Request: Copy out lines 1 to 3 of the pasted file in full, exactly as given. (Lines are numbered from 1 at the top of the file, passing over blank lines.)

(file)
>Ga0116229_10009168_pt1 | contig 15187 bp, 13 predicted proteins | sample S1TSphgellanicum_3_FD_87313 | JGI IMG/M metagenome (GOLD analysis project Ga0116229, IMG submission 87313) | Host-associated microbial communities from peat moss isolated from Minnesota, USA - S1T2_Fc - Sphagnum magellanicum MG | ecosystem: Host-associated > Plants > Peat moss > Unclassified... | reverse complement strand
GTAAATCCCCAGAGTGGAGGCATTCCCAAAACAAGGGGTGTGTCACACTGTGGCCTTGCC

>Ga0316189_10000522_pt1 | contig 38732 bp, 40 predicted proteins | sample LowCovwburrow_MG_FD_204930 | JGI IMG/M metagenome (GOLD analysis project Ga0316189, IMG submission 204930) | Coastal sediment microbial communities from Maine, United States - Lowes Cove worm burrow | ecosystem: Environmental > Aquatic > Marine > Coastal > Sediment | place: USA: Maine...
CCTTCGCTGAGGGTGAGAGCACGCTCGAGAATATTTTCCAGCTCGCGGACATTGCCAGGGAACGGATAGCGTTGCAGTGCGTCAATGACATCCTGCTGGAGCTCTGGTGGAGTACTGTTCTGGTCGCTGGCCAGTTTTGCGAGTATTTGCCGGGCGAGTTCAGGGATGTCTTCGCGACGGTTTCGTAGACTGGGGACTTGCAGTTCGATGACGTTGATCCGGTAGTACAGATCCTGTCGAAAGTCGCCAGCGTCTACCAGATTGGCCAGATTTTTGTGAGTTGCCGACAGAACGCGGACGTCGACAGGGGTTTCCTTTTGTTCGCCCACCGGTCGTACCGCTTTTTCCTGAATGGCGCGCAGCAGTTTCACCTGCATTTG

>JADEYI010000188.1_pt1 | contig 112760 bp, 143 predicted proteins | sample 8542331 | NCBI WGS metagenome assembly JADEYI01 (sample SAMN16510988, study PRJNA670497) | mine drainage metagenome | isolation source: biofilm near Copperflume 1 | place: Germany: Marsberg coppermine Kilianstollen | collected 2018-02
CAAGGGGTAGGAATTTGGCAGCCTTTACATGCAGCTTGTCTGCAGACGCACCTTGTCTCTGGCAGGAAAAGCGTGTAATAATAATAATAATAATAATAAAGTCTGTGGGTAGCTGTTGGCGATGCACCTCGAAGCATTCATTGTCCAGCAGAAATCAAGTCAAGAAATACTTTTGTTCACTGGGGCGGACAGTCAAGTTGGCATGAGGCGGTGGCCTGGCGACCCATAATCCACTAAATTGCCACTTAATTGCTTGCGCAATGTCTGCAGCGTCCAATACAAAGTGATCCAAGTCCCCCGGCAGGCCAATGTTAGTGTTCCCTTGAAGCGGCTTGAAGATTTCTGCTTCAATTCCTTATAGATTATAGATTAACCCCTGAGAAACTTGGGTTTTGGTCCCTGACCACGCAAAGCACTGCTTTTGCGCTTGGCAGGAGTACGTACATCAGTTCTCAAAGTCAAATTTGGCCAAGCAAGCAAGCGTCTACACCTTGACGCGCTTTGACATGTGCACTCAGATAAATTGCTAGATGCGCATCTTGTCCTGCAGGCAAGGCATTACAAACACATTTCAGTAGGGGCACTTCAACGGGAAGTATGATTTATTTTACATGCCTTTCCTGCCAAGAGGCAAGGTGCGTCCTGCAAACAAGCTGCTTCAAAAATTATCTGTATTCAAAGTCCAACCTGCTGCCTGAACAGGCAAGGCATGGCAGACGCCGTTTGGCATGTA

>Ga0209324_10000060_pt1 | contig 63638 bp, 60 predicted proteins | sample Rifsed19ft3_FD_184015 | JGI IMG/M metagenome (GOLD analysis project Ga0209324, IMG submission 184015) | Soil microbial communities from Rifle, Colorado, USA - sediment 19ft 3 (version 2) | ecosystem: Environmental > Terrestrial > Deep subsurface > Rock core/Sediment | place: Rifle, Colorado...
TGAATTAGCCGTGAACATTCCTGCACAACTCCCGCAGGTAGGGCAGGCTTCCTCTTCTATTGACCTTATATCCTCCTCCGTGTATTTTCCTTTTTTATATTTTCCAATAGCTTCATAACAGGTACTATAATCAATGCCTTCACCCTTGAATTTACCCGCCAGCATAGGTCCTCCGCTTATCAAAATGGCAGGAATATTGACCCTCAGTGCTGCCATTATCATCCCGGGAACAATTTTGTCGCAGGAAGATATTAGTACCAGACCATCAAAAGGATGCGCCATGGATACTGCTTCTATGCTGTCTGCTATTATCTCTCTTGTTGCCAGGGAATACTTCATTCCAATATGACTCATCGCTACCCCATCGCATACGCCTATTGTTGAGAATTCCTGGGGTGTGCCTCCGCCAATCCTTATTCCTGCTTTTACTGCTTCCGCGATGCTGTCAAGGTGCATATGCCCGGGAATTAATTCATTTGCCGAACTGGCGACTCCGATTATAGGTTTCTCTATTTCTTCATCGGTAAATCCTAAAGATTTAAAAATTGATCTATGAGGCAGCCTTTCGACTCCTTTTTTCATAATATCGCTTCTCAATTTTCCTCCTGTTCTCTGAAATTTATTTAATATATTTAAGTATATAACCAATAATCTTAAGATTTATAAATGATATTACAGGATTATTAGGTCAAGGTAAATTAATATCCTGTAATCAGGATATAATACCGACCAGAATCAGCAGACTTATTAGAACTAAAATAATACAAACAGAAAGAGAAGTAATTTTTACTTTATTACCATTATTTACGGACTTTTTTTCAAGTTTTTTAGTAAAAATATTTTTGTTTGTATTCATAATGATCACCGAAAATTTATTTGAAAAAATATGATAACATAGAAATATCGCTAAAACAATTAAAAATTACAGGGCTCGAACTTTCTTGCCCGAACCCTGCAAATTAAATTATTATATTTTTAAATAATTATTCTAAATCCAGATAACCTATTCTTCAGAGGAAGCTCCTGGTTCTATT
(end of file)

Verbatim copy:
>Ga0116229_10009168_pt1 | contig 15187 bp, 13 predicted proteins | sample S1TSphgellanicum_3_FD_87313 | JGI IMG/M metagenome (GOLD analysis project Ga0116229, IMG submission 87313) | Host-associated microbial communities from peat moss isolated from Minnesota, USA - S1T2_Fc - Sphagnum magellanicum MG | ecosystem: Host-associated > Plants > Peat moss > Unclassified... | reverse complement strand
GTAAATCCCCAGAGTGGAGGCATTCCCAAAACAAGGGGTGTGTCACACTGTGGCCTTGCC

>Ga0316189_10000522_pt1 | contig 38732 bp, 40 predicted proteins | sample LowCovwburrow_MG_FD_204930 | JGI IMG/M metagenome (GOLD analysis project Ga0316189, IMG submission 204930) | Coastal sediment microbial communities from Maine, United States - Lowes Cove worm burrow | ecosystem: Environmental > Aquatic > Marine > Coastal > Sediment | place: USA: Maine...